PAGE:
Higher fines, more jail time for illegal street racers under proposed changes to law

If the amendments are passed, first-time offenders will instead face a maximum fine of $5,000 and up to a year in jail.
If the amendments are passed, first-time offenders will instead face a maximum fine of $5,000 and up to a year in jail.ST PHOTO: ALPHONSUS CHERN

SINGAPORE - Speedsters, and those prone to road rage beware.

Those who promote or take part in illegal street races will face heftier fines and double the mandatory jail time should proposed amendments to the Road Traffic Act be passed into law.

The courts will also be given more leeway to disqualify motorists from driving if they are convicted in road rage cases.

These were among a slew of changes to the Road Traffic Act that were tabled in Parliament on Monday (April 5) to improve road safety here, following a spike in illegal racing cases last year.

Under the proposed amendments, the maximum penalties for street racing offences will be increased so that they are aligned with the punishment for dangerous driving.

Currently, those who are guilty of illegal racing face a fine, mandatory imprisonment and forfeiture of the vehicle involved.

First-time offenders can be jailed for up to six months and fined between $1,000 and $2,000. Repeat offenders can be jailed for up to a year and fined between $2,000 and $3,000.

If the amendments are passed, first-time offenders will instead face a maximum fine of $5,000 and up to a year in jail. Repeat offenders will be fined up to $10,000 and jailed for up to two years.

However, the amendments will also change the current vehicle forfeiture regime for illegal racing offences. A vehicle involved in illegal racing will no longer be automatically forfeited.

Instead, it will not be forfeited if the offender is not the owner of the vehicle and had used it without the owner's consent. This brings the forfeiture regime in line with other egregious offences such as dangerous driving causing death.

The proposed amendments come in the wake of the fatal high-speed car crash in Tanjong Pagar in February that killed five men, and an increase in the number of people caught for illegal racing.

Last year, the Traffic Police nabbed at least 26 people involved in illegal street races, compared with a combined total of 17 people charged with this offence in the five years prior.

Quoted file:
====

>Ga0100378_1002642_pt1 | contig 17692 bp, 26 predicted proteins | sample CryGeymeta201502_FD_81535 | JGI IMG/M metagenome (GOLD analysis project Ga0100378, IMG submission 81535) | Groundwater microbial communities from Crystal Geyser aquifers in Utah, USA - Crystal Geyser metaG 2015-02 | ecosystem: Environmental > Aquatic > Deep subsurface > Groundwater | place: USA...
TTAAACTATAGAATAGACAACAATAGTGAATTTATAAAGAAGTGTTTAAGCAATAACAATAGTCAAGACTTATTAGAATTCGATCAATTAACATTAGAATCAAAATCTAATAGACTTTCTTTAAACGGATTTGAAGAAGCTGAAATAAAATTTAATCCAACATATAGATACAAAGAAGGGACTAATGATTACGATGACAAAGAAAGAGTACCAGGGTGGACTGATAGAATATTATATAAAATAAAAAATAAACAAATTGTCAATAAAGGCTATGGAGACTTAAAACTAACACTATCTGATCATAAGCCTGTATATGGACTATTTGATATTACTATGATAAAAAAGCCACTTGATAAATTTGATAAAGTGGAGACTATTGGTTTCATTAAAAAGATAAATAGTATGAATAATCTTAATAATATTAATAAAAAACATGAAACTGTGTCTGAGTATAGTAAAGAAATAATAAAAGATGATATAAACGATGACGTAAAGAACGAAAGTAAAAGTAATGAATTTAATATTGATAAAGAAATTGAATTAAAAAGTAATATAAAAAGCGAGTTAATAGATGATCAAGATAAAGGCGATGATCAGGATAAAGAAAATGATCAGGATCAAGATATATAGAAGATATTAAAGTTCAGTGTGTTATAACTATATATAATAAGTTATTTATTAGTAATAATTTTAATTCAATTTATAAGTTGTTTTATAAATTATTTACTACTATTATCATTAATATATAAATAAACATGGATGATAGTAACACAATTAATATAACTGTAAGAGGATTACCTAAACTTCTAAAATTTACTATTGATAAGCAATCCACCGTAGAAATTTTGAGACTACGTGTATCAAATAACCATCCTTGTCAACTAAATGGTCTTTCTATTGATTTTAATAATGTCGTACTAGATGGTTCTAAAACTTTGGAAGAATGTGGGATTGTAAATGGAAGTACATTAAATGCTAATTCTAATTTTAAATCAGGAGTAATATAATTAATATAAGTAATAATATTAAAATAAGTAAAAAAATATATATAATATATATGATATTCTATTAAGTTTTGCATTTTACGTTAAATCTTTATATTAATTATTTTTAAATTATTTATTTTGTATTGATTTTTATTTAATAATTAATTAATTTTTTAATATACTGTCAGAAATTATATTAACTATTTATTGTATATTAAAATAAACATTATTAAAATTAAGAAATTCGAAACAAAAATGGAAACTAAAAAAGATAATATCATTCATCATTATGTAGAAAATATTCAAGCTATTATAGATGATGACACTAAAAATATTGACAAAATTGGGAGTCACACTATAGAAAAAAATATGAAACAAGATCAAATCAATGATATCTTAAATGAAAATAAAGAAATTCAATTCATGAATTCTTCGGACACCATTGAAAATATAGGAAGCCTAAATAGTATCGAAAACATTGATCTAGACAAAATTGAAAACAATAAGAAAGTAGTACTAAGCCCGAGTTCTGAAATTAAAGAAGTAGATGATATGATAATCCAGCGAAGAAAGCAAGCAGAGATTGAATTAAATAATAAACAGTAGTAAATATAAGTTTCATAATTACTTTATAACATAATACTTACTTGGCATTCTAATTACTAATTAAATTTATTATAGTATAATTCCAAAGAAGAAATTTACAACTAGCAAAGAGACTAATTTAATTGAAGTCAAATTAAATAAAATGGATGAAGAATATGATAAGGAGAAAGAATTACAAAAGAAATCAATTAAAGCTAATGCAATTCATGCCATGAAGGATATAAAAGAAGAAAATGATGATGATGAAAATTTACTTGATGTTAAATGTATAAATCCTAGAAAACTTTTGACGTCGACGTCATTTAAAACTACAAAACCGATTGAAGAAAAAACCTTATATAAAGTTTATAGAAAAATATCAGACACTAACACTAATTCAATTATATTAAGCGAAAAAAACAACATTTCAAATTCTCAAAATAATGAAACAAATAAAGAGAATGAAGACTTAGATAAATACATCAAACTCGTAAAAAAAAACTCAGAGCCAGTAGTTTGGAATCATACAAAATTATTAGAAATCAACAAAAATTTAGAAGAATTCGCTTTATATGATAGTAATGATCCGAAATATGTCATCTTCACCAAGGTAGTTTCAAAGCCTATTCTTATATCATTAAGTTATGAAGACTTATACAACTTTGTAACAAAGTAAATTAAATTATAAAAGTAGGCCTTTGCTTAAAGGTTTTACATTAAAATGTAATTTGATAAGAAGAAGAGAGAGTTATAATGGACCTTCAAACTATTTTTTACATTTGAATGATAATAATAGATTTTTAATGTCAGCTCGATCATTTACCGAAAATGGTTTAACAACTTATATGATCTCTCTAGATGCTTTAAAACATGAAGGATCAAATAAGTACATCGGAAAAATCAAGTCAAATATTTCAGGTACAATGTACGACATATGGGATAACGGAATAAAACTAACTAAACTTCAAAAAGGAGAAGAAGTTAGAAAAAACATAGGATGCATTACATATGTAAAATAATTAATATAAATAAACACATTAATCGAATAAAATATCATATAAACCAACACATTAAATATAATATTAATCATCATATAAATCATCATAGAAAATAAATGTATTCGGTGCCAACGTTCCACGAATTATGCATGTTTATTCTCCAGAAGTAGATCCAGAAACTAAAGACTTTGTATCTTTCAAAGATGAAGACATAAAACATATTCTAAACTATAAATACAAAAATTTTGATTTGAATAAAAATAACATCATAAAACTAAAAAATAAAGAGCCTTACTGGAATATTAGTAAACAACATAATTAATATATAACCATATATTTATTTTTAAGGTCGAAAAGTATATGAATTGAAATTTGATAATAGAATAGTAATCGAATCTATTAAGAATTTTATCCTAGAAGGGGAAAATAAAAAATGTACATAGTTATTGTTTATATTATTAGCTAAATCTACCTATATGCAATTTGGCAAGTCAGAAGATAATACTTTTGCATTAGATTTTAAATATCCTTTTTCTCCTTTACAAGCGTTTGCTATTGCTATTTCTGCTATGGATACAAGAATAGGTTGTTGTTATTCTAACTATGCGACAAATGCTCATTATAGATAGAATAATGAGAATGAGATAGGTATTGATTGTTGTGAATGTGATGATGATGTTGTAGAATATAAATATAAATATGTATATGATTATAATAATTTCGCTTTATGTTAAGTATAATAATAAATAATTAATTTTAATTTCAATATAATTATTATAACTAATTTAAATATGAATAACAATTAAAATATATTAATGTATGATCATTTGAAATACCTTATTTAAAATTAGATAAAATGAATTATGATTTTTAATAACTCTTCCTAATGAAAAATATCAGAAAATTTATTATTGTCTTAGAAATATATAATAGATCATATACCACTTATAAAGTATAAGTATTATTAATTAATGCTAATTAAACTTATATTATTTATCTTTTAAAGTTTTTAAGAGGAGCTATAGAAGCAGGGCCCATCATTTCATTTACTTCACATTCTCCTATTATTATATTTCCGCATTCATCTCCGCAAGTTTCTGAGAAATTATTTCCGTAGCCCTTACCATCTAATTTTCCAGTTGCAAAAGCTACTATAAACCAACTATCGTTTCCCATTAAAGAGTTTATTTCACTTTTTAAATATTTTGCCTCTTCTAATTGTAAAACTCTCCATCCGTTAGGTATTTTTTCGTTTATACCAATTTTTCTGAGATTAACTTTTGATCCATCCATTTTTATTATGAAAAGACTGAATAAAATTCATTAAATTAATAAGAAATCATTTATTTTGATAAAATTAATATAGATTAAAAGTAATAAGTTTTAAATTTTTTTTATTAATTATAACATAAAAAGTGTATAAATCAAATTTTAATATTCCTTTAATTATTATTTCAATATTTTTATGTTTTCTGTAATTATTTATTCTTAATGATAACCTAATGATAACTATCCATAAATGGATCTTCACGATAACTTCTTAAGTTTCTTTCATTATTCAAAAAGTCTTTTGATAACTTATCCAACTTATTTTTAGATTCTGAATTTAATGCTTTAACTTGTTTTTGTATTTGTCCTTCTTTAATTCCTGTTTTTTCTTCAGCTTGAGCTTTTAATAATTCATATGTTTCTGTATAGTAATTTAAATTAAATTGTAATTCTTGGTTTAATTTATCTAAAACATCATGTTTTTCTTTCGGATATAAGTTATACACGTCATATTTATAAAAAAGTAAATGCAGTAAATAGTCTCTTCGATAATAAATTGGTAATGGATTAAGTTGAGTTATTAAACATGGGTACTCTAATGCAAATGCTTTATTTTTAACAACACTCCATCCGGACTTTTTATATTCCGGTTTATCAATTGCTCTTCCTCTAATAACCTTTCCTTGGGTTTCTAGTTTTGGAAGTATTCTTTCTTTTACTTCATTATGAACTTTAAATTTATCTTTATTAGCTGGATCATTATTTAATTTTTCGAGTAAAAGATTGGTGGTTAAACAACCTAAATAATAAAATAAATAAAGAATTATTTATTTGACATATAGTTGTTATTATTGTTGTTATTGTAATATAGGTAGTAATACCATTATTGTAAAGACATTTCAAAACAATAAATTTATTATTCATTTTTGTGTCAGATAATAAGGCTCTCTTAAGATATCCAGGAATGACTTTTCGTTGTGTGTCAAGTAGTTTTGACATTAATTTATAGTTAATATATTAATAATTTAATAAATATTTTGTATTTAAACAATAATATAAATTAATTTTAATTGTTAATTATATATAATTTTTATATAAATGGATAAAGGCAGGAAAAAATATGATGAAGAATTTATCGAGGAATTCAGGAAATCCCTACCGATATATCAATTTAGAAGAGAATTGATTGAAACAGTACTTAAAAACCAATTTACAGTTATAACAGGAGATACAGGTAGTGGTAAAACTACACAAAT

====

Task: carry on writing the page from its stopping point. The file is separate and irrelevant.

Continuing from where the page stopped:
Meanwhile, to increase deterrence against road rage, the Ministry of Home Affairs (MHA) has proposed giving the courts greater latitude in disqualifying perpetrators from driving.

While the courts are currently allowed to impose disqualification in road rage cases, this is only when the offender is convicted of specific criminal offences listed in the provision, such as affray, wrongful restraint and causing hurt.

With the amendments, the provision will cover all offences under any written law committed in a road rage context.

The Bill also creates a new offence to penalise those who obstruct justice in road traffic incidents. This will apply to cases where individuals mislead the Traffic Police by asking someone else to take the rap to avoid demerit points or other penalties, or if they alter, suppress or destroy information that can identify the offending driver.

It will also apply to individuals who take the rap for others.

Those convicted of the proposed offence will be fined up to $10,000, jailed for up to a year, or both. Such individuals may also face disqualification from driving.

MHA is also introducing a new offence that will penalise motorcyclists who fail to ensure that their pillion rider wears a helmet.

Motorcyclists continue to be involved in a disproportionate number of traffic accidents resulting in injury or death, according to the Traffic Police's annual statistics.

Last year, motorcyclists and pillion riders made up about 60 per cent of all traffic fatalities.

Under the proposed offence, a motorcyclist who does not ensure that his pillion rider wears a helmet can be fined up to $1,000, jailed for up to three months, or both. The maximum fine for importing or selling non-approved helmets will also be doubled from $500 to $1,000 for first-time offenders, and from $1,000 to $2,000 for repeat offenders.

Another amendment requires companies to designate someone of sufficient seniority to report to the authorities when their vehicles have been used to commit traffic offences, or face penalties. Companies will also be required to keep records for a longer period.

The changes ensure that companies here provide information to the Traffic Police in a timely manner, said MHA.